Hate crime against people within the LGBT coalition became nationally legally acknowledged late October with Obama's signing of The Matthew Shepard and James Byrd, Jr. Hate Crimes Prevention Act. It expanded upon the hate crime law created in the 1960s to include acknowledgment that hate crimes are frequently perpetrated against people for reasons of their sexual orientation, gender identity or expression and disability. Yet, many in the media feel it's a sign of their "journalistic responsibility" to keep the question of a possible hate crime out of their stories until it's officially acknowledged by the police or district attorney. Many media outlets don't even like to use the phrase, "being investigated as a possible hate crime" or "could be seen as a possible hate crime" in their stories until it's literally screaming from the consciousness of anyone encountering the story. One has to wonder, what's the issue with noting the obvious and stating, "this is a serious possibility" much like other endless conjecture which so often finds its way into hate crime stories (the victim's sex life/drug usage/atypical "lifestyle").
Cheyenne (top) and two of her alleged attackers
Kids will be kids
This story appearing in the Lexington (Kentucky) Herald-Leader leads with the headline, "Police say there is no evidence an attack against gay teen was a 'hate crime'." In it, the paper goes to great pains to assure us how police do not think a hate crime occurred against a lesbian student, Cheyenne Williams, when "Williams said three teens (girls) took her against her will to Flat Lick Falls, physically abused her and tried to push her off a cliff." This occurred on the 'Day of Silence' when students are supposed to be made aware of bullying and harassment against LGBT students). Part of the crime (including hate speech) appears on video. Of all the aspects of this crime (the 3 girls have been charged with kidnapping and attempted murder.) the Herald-Leader needs to first assure us those who know best (the police) say it's not a hate crime. There is no mention in the headline how this incident involved attempted murder (trying to push Cheyenne over a cliff) or how she was kidnapped. Its subtext needs to first calm the reader how this community is not about hate—it's a group of crazy kids.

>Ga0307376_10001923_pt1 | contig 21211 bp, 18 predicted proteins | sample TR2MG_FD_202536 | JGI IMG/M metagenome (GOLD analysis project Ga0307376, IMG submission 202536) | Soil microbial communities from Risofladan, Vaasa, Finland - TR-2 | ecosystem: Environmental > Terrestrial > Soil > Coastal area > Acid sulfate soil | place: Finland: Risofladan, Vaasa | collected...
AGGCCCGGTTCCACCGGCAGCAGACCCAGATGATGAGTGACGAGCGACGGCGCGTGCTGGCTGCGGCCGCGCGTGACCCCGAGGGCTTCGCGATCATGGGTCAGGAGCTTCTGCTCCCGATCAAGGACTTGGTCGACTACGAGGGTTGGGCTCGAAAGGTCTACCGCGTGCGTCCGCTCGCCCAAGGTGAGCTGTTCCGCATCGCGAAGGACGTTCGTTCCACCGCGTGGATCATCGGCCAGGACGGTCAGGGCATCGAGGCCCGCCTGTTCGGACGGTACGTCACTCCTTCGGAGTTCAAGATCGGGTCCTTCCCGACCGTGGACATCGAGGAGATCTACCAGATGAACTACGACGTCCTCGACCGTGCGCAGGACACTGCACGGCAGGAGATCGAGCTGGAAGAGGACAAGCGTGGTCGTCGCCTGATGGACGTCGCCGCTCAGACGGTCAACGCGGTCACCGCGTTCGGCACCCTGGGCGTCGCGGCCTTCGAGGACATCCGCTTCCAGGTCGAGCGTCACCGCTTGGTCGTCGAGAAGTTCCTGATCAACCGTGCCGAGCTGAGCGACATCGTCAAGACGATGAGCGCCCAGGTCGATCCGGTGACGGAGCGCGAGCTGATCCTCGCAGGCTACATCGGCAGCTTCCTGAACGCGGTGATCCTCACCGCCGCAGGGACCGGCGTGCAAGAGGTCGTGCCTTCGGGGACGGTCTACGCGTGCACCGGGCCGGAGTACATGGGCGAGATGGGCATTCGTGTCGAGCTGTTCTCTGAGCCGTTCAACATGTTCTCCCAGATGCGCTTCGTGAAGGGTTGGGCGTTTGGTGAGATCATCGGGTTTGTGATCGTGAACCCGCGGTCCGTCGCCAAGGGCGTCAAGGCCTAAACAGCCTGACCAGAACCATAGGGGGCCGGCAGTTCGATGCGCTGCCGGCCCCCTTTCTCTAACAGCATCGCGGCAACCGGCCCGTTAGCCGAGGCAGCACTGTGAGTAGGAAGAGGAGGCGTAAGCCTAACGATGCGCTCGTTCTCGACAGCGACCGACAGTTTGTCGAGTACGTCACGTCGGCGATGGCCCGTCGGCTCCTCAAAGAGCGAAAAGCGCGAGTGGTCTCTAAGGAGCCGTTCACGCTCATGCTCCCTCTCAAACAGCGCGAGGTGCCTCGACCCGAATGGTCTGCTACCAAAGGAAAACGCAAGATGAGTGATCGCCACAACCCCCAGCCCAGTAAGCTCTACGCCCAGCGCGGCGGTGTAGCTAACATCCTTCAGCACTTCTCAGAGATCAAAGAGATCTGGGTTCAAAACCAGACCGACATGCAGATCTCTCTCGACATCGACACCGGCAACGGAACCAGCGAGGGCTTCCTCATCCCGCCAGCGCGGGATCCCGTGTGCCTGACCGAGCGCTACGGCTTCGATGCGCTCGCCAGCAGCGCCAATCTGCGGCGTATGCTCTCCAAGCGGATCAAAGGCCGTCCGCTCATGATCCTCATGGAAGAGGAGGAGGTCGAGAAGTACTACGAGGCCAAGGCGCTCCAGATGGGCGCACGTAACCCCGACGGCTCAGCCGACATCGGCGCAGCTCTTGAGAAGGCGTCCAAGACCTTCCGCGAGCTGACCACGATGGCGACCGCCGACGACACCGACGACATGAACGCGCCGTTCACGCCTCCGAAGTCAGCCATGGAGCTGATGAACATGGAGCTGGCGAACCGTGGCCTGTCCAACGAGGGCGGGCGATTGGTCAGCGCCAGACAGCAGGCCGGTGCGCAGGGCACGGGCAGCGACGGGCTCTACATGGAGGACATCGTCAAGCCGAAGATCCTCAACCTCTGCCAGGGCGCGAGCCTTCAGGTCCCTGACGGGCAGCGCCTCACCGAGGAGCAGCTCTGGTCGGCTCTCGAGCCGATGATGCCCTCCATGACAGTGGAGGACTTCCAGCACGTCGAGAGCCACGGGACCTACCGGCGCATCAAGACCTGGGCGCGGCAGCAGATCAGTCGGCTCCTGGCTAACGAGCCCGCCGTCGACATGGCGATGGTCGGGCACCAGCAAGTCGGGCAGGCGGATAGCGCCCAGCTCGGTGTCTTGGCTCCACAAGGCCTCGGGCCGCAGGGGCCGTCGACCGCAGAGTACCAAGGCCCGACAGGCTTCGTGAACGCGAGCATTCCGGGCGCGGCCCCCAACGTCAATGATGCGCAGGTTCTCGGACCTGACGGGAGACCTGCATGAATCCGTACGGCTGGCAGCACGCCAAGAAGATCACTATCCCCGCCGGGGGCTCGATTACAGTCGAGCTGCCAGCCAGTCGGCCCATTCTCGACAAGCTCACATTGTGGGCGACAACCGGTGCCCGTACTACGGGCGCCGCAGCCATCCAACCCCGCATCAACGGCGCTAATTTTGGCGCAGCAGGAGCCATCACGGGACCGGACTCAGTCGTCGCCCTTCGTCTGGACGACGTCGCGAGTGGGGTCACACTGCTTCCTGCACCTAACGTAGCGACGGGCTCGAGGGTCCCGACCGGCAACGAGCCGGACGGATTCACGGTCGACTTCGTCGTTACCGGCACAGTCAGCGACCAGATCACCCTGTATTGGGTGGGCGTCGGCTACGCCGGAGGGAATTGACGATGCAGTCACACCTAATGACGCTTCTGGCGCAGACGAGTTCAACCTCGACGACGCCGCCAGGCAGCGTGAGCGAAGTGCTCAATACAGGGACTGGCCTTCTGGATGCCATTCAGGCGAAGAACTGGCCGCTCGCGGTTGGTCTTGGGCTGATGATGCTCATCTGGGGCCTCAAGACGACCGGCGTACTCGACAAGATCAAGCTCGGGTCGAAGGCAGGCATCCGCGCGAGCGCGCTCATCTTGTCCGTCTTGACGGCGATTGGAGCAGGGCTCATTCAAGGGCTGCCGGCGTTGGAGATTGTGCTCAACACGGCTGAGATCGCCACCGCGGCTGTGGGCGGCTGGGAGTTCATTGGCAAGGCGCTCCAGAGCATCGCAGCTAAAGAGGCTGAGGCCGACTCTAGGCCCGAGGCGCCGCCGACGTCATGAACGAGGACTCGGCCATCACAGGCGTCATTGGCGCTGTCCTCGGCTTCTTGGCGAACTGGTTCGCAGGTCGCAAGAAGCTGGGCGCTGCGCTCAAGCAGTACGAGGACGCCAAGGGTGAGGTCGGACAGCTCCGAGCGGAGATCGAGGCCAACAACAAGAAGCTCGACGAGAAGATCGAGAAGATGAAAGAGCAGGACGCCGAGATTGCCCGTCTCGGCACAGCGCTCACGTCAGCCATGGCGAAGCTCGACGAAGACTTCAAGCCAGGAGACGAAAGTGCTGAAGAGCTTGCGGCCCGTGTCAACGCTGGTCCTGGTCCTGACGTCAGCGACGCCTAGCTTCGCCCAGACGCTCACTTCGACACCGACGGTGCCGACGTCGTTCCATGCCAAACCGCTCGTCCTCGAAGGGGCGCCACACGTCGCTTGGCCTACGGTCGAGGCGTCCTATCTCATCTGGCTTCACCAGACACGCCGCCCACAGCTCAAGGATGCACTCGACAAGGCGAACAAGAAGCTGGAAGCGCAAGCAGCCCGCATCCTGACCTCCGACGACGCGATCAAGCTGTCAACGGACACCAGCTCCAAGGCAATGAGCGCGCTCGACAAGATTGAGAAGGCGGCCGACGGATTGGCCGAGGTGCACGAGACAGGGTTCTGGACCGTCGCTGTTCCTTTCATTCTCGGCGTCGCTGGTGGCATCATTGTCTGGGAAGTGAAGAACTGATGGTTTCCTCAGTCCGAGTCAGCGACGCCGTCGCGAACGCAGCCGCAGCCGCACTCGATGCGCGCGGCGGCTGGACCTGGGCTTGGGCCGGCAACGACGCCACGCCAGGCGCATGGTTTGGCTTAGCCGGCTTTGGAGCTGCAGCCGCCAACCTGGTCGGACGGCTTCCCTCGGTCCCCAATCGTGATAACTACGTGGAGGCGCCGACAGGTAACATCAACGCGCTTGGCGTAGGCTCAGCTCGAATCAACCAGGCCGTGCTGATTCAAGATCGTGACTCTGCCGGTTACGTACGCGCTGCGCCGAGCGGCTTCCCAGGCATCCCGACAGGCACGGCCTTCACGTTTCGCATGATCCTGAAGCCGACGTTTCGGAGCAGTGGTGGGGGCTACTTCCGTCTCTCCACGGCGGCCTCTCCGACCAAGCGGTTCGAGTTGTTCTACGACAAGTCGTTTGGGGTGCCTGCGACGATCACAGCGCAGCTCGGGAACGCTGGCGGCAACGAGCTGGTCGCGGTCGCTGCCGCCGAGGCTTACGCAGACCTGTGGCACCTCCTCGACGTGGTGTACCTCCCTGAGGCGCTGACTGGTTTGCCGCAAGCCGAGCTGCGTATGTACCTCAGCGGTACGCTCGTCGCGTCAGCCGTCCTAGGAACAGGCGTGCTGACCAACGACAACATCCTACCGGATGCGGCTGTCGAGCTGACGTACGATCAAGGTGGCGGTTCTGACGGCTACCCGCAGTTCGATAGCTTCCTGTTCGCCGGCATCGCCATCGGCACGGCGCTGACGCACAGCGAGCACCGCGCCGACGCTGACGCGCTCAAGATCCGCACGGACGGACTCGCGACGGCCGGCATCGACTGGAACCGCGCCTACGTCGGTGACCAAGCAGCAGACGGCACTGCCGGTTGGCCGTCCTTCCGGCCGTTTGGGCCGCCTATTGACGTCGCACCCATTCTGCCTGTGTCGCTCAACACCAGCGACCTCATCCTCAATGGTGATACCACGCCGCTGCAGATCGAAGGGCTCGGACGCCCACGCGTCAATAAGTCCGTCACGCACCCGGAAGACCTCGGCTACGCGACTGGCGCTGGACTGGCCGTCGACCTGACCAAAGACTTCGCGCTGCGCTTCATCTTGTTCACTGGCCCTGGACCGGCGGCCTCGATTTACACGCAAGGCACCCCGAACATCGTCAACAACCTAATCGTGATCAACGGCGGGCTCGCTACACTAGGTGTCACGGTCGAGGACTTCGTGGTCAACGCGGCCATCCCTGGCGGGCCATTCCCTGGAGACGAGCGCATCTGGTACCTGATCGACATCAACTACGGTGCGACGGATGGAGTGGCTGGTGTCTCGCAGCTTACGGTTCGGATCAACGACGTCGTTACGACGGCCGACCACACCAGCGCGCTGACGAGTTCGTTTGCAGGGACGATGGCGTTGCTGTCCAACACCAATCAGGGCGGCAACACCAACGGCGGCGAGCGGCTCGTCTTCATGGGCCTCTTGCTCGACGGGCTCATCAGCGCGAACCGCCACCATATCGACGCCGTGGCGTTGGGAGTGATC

All opinions are equal
Mention is made farther down in the story how, on the Day of Silence, students at the school were wearing tags saying, "Gay is not the way" until the principal made all students remove their stickers related to the commemoration (as if wearing a sticker promoting tolerance is somehow the same as wearing a sticker expressing bigotry).
The local CBS News affiliate reports on it this way: "Police say the incident involving high school teens may have been a prank." Okay, but it might NOT have been a prank. They admit they have arrested the 3 girls on attempted murder and that they tried to push Cheyenne over the cliff. (Just like MTV Punk'd, isn't it?) At the same time, it's called, "a prank gone bad." Define "prank." The station goes on to report (referencing Cheyenne's mom who wants it investigated as a hate crime), "In fact, police are saying this whole ordeal may have been blown out of proportion." They beat her daughter, called her homophobic names and tried to push her over a cliff.. Moms can be so over-protective!
Nope, no hate crime. Show's over—move along
Crossdressers: beloved by all
Another story from earlier this week falls into a similar category of refusing to even acknowledge the possibility of hate crime. In Danielson, CT (a town of several thousand near the Rhode Island border) the body of a dead male-bodied person was found who was dressed in women's clothes. There was a trail of blood leading to the body. Of all the possible headlines for the story, the Norwich Bulletin chose this one, "Police: Foul play unlikely in death of Danielson man." WFSB Channel 3 in Hartford used this headline, "Police Say Crossdresser's Death Not Criminal." Phew, good thing we got that unpleasant possibility out of the way. Now we don't have to question our own dominant culture of transphobia so life, unchanged, can continue.